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Symbolism and Allusion

What major symbols are used? How appropriate is each symbol in its respective poem? How do the poets use the symbols to focus on the problems they present in their poems? Allusions and symbols are critical components of an interesting and understandable poem. Poets rely heavily on them because of the need to economize their words. Poems don’t waste words on detailed explanations in order to be understood. They rely instead on the reader to use his own process for interpreting and connecting to the meaning, whether or not he understands the allusions or symbolism.

The Penfield Study Guide poses this question: “When does a word mean more than a word? …When it’s an allusion. (p.213)” A more defined meaning is that allusions are unacknowledged references or quotations which the author assumes the reader will recognize, and relate to the context of his poem. Conversely, a symbol is defined as anything – an object, person, place, idea or situation that stands for itself and also gathers to it a larger meaning. For example, a flag could be a symbol representing freedom or surrender, depending on the color and occasion. However, by using two simple words, “Old Glory,” the reader can instantly relate the allusion to the American flag and mentally recall all of the historical images associated with it. What power for two words!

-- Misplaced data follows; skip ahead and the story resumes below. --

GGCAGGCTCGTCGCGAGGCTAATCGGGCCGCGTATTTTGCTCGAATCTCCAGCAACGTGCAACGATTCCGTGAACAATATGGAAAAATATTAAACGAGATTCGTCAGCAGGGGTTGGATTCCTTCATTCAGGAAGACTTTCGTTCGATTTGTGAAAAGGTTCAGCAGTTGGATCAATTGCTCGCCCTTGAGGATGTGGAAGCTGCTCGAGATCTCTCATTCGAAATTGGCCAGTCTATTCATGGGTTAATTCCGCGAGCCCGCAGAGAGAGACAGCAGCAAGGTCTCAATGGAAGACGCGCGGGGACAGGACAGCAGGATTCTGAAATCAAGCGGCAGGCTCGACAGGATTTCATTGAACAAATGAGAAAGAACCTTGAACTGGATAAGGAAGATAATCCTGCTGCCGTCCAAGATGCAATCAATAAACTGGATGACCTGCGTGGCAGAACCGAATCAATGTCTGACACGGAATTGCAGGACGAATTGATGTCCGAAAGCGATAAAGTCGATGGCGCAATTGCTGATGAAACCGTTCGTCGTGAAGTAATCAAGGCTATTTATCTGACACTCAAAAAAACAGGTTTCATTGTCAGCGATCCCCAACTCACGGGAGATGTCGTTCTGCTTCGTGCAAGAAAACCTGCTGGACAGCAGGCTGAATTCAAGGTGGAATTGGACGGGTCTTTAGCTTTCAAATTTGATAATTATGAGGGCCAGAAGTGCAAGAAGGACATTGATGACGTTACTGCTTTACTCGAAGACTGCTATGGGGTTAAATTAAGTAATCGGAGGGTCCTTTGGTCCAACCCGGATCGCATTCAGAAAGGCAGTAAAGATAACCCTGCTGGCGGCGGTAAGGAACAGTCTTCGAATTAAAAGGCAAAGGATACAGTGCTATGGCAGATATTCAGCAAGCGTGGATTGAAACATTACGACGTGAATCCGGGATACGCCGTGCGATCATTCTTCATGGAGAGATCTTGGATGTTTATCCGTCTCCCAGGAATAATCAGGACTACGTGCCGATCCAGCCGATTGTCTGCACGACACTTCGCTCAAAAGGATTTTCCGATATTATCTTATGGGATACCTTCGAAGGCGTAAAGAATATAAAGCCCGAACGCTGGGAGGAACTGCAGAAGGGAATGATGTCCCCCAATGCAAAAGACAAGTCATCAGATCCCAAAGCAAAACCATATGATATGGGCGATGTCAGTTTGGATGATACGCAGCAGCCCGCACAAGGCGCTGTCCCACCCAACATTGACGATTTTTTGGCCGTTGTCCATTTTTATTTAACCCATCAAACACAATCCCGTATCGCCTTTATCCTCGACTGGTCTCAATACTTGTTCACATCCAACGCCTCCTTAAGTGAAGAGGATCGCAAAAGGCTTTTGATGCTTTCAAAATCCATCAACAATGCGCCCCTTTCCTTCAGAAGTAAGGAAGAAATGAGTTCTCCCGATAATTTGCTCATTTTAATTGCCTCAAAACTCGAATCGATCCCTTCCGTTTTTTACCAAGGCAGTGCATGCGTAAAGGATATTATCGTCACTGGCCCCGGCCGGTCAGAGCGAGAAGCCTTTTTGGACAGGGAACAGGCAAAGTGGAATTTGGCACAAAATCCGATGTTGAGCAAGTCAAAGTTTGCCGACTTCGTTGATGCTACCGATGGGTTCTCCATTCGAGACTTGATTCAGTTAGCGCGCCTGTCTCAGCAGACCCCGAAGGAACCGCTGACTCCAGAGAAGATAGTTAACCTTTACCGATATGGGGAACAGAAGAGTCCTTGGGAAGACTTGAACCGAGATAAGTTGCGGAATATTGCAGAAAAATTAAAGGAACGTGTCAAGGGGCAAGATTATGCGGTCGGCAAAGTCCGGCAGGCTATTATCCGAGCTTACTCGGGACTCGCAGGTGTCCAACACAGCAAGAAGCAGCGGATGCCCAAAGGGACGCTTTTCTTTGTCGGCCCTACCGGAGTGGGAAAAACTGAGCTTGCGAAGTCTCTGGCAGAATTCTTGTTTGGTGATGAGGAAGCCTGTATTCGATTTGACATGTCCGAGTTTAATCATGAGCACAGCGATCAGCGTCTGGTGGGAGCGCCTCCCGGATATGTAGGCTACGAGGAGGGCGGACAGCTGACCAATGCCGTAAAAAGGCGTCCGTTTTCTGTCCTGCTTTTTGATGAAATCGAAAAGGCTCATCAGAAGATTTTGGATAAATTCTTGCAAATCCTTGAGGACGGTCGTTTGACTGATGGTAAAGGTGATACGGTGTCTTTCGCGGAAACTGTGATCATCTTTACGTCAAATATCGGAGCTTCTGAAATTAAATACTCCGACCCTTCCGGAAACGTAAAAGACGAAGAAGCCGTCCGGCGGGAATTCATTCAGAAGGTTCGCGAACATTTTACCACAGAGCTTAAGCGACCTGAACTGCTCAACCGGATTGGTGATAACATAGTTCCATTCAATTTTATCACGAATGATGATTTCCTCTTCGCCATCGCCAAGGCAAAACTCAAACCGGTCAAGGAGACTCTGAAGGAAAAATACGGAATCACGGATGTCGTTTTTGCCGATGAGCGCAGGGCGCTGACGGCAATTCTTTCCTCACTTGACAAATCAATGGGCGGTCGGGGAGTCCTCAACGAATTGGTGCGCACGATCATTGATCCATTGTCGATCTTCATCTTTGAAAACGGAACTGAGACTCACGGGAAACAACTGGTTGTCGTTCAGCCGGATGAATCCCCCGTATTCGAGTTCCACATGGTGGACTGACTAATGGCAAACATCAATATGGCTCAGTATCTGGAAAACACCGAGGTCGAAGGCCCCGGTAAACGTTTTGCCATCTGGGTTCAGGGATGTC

This paper will use three poems, “80-Proof” (A. R. Ammons, 1975), “A Final Thing” (Li-Young Lee, 1990) and “Resume” (Dorothy Parker, 1936), to illustrate the creativeness and variety of allusions and symbols, and their usefulness in drawing the reader into the poem. Without them, these poems would not be nearly as interesting or effective, and definitely less meaningful and relevant. It is noteworthy that both Parker (born 1893) and Ammons (born 1926) are from eras that are culturally different from that of Lee’s (b...

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